Size: Transcript: 38 pages.
Format: Originally recorded on 3 sound cassettes. Reformatted in 2010 as 5 digital wav files. Duration is 2 hrs., 29 min.
Summary: An interview of Rude Osolnik conducted 2001 May 1, by Mary Douglas, for the Archives of American Art's Nanette L. Laitman Documentation Project for Craft and Decorative Arts in America, in Osolnik's home, Berea, Kentucky.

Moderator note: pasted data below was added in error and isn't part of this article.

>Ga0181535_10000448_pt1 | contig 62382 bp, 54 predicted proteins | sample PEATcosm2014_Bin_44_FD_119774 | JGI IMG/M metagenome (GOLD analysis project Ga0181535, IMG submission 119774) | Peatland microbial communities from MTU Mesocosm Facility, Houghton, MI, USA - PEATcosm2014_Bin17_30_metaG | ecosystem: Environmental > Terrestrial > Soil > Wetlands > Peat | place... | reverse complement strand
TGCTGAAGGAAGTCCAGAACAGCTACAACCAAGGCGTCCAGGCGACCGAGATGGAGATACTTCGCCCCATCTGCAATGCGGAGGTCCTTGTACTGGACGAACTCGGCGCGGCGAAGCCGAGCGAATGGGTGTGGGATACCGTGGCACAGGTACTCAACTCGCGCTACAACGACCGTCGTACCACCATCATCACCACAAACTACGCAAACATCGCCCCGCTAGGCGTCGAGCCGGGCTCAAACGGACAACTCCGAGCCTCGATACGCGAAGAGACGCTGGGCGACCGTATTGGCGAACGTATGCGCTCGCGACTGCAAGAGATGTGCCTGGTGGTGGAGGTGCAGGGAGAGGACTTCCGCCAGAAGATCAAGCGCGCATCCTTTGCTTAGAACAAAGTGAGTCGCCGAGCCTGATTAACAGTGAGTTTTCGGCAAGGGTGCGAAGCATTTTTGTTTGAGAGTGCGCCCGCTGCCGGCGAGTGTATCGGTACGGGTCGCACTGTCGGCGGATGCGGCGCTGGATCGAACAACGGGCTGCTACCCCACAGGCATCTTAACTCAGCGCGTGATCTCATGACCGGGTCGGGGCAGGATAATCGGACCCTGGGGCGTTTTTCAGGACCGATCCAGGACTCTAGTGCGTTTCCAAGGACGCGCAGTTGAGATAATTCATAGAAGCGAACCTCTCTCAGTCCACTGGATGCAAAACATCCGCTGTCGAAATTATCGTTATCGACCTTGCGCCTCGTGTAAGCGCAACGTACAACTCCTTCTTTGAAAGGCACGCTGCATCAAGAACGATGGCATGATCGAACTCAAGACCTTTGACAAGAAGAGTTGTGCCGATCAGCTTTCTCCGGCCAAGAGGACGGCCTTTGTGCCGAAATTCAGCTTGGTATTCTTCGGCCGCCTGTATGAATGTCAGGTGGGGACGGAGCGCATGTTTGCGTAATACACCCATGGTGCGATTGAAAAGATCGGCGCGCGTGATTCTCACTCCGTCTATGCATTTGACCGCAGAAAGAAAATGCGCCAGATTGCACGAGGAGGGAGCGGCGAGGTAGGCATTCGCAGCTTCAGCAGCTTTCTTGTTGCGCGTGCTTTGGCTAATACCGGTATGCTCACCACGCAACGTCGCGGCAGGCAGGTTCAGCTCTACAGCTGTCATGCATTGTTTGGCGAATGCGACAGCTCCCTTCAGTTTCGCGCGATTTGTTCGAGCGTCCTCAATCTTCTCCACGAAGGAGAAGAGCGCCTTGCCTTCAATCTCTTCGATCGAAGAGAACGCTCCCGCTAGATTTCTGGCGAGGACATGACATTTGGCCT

Osolnik explains that he was born in New Mexico but moved to Illinois where he grew up. He speaks about his decision to not become a coal miner like his father; learning wood turning from Jack Rohner; engaging in production turning; majoring in industrial arts at Bradley University, in Peoria, Illinois; teaching at Berea College; working in the Westervelt Shop; using Oliver and Powermatic lathes; making candlesticks, twig pots, and new items for the craft fair market; assembling booths at craft fairs; working with his wife Daphne; their five children; edge bowls; purchasing his property, now a parcel of approximately three hundred acres of land called "Poverty Ridge"; finding and working with wood from their land; appreciating and exploiting spalted pieces; laminating Mahogany; preparing tools and wood for turning; working with Zebrawood, Macasar Ebony, and Pink Ivory; turned pieces proportions; and teaching classes and workshops. Osolnik discusses his caretaker Zenobia Parks; selling his goods at Fireside Industries and America House; founding the American Association of Woodturners; working with the Kentucky Guild; the Southern Highland Craft Guild and developing the Berea Crafts Festival; the failure of the craft fair at Charlotte, N.C.; visiting with the prime minister of Belize, a consultation sponsored by the World Church Service to advise on that country's furniture production and export market; the role of the crafts movement in higher education; the Wallace Nutting collection at Berea; "Osolnik Originals"; a book project (Rude Osolnik: A Life Turning Wood. Louisville, KY: Crescent Hill Books, 1997); and signing his pieces. Osolnik also mentions in passing the DeMano Gallery, California; Great American Gallery, Georgia; Martha Connell; the Mint Museum; "Craft Multiples," an exhibition at the Renwick Gallery; Mark Lindquist; Jack Fifield; American Craft Council; Benchmark Galleries; I Love My Stuff Gallery; Eleanor Roosevelt; Queen Elizabeth; O. J. Mattil; Gary Barker; Walter Hyleck; Bernard Leach; Bob Stockdale; Dale Nish; Ray Key; Berea Craft Enterprises; travel to Scandinavia; and Richard and Lila Bellando.